Do you sometimes notice significant differences in the internet speeds you’re receiving?
In this guide, we’ve explained seven common issues that cause inconsistent broadband speeds, and how to fix these problems.
1. Your Wi-Fi signal is poor
The most common reason for inconsistent download and upload speeds is poor Wi-Fi signal.
If you’re a long way away from your Wi-Fi router, and your signal is on the verge of dropping out, you might experience significant internet slowdowns on a regular basis.
To test if you’re struggling with poor Wi-Fi signal, check the strength of your connection – your laptop or phone’s Wi-Fi icon should show your signal strength, measured on a scale of 1-4 or 1-5. Also, try to move closer to your router and perform a speed test, to see if this helps fix the problem.
There are a few ways you can overcome Wi-Fi signal issues:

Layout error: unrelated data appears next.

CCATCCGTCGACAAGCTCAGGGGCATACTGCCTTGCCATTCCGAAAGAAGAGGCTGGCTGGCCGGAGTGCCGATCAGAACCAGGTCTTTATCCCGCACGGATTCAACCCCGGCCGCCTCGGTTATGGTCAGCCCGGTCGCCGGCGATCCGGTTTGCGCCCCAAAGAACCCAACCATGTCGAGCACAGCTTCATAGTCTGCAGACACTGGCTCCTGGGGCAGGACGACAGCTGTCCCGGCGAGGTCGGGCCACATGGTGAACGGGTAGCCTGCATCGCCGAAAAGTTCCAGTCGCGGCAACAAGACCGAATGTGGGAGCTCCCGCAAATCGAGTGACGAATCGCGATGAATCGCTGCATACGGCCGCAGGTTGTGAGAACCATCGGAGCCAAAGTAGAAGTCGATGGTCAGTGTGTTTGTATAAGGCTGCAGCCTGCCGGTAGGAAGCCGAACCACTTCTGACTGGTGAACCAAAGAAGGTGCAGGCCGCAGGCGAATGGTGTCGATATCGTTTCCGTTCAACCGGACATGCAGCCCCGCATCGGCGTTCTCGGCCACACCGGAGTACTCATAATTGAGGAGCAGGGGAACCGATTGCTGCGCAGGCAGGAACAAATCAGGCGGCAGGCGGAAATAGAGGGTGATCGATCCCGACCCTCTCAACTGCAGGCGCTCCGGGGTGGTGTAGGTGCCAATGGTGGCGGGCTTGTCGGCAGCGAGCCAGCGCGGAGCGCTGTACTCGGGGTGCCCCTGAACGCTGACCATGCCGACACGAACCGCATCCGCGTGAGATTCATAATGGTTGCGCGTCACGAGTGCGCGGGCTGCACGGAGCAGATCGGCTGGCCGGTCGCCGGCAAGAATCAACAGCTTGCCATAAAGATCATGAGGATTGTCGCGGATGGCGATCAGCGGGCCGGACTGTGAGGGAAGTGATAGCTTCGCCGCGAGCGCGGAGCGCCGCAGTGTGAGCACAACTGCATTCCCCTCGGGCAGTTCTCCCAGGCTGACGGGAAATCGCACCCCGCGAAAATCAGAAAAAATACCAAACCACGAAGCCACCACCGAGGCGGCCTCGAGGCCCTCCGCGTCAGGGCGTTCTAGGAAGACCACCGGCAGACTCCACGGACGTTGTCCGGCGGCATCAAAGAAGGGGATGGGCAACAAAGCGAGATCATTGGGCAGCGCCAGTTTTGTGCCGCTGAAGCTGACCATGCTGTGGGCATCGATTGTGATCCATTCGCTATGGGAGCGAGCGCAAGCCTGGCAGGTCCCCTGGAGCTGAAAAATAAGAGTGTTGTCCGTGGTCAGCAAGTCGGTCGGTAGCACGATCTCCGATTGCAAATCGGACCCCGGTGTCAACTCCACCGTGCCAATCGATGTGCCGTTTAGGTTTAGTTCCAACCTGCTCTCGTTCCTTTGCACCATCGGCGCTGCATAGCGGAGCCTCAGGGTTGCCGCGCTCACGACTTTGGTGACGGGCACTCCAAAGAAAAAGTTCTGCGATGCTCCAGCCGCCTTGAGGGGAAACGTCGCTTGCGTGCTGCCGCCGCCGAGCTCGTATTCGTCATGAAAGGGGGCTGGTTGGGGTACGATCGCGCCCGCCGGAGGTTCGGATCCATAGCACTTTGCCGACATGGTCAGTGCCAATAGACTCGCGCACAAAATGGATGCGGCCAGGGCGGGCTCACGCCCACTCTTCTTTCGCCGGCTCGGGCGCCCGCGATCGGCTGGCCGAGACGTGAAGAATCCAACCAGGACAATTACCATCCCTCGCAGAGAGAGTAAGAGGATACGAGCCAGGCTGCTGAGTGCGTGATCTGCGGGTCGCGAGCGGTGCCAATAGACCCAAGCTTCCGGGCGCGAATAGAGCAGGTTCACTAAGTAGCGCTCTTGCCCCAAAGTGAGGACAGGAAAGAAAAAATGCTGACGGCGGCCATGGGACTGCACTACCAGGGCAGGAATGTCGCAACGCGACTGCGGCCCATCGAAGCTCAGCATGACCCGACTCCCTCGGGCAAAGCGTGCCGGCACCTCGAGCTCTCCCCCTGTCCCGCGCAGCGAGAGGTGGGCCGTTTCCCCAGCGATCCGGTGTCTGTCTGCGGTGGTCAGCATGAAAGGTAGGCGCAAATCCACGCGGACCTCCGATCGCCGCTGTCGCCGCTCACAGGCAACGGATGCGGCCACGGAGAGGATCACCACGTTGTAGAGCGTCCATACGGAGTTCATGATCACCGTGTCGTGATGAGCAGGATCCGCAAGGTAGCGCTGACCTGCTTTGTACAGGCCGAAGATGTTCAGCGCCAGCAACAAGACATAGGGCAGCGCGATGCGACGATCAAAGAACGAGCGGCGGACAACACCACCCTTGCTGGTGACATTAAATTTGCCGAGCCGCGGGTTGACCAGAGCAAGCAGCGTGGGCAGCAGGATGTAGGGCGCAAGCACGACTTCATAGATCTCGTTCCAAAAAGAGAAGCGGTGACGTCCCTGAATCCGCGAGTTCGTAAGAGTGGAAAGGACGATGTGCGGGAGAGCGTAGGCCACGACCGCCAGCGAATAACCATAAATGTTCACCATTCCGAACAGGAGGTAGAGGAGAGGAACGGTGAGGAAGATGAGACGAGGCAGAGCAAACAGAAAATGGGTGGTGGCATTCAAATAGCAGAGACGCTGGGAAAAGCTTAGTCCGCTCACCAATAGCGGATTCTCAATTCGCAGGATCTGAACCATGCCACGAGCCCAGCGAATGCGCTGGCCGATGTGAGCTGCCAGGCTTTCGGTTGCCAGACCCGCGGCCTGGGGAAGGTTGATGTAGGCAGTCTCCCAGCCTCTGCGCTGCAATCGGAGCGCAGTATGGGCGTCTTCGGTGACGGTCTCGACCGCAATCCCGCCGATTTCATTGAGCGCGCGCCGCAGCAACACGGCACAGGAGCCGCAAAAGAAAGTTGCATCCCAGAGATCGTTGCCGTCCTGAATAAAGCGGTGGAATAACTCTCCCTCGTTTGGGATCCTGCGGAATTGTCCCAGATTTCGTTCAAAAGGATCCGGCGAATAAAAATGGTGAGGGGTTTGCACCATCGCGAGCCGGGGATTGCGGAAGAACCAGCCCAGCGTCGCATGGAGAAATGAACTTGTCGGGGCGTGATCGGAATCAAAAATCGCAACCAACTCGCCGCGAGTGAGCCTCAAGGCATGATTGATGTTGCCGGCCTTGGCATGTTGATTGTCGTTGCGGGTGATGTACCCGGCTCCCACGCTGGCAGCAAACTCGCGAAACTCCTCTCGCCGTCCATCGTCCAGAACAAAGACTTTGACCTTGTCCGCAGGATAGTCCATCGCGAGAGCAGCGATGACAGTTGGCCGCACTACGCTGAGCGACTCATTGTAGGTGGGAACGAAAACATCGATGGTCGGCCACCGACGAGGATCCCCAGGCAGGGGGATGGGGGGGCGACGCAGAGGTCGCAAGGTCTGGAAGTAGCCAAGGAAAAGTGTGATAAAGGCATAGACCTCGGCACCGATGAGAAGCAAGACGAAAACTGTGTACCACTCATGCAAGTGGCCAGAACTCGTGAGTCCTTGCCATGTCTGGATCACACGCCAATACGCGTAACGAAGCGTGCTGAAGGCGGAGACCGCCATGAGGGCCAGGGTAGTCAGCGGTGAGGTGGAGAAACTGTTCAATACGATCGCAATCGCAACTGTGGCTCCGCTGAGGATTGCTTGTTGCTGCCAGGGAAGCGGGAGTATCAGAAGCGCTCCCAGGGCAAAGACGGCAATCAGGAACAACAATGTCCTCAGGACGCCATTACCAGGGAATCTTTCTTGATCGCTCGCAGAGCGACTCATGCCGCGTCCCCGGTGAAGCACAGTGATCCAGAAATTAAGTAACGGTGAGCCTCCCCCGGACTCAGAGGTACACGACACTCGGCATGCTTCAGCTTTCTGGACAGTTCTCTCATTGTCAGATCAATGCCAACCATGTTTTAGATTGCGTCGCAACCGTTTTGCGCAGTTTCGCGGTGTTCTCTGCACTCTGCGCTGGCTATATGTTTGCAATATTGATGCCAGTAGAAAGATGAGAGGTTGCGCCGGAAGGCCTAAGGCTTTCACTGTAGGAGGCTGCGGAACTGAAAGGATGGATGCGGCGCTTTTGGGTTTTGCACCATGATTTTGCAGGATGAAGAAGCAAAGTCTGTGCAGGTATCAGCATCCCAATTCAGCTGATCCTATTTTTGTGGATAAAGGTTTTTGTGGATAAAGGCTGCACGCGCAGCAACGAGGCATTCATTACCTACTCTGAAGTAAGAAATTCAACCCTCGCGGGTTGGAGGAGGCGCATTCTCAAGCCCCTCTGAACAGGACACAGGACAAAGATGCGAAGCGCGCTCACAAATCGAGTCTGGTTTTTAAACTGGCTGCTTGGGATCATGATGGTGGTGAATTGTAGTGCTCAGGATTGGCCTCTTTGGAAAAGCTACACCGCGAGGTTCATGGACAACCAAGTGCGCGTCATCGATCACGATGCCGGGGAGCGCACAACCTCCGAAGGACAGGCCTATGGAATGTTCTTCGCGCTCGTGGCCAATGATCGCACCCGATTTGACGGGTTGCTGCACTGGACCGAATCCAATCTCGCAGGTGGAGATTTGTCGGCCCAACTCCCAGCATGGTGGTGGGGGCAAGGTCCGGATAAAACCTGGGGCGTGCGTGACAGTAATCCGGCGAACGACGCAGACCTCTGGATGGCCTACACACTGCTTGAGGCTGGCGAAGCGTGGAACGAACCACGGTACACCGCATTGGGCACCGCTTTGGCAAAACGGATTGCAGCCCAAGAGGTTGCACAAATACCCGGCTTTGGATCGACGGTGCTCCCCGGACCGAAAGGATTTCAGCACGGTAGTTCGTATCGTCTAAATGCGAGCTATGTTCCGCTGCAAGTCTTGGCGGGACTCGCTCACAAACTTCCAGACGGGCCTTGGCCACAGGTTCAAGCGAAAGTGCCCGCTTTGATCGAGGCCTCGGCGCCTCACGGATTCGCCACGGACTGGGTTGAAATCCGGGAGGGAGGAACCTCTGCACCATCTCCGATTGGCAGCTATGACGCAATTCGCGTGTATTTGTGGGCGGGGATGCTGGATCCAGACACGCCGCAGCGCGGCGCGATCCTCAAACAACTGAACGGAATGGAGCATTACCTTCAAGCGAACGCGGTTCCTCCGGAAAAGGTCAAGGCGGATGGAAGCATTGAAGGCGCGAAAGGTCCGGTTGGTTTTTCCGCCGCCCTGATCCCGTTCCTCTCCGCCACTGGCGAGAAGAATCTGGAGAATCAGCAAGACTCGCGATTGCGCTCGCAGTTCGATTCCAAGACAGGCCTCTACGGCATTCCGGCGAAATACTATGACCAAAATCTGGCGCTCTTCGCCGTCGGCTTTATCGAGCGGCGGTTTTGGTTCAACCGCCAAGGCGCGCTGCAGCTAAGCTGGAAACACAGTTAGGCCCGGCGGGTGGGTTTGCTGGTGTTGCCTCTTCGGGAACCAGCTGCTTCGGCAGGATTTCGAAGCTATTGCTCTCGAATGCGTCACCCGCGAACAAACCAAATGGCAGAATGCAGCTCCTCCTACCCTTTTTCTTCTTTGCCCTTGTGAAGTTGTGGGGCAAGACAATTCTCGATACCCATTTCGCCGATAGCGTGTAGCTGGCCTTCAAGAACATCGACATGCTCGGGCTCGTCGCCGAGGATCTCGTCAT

- Use a wired Ethernet connection to get online instead. If running an Ethernet cable from your router to the device you want to get online with would be cumbersome, you can use a powerline adapter to avoid having to connect the two devices directly. A powerline adapter is a device that allows you to use your home’s electricity cables to broadcast internet signal, avoiding the need to use Wi-Fi or run a cable directly between your router and your computer or games console.
- Use a mesh Wi-Fi system to get better Wi-Fi signal throughout your house.
- Try to reposition your router somewhere more central, or somewhere closer to where you’re experiencing poor Wi-Fi signal.
- If using a dual-band Wi-Fi router, switch to the 2.4 Ghz network broadcast, rather than using the 5.0 Ghz network, which is more prone to interference.
2. You’re running out of bandwidth
If your broadband is not very fast, or you often get online with lots of devices at the same time, you might experience slow download and upload speeds when your connection runs out of bandwidth.
As an example, streaming 4K video requires a download speed of about 25 Mbit/s. If you try to stream 4K video on three different devices at once, but you only have a 50 Mbit/s download speed, your connection will slow down as all three streams compete for a limited amount of bandwidth.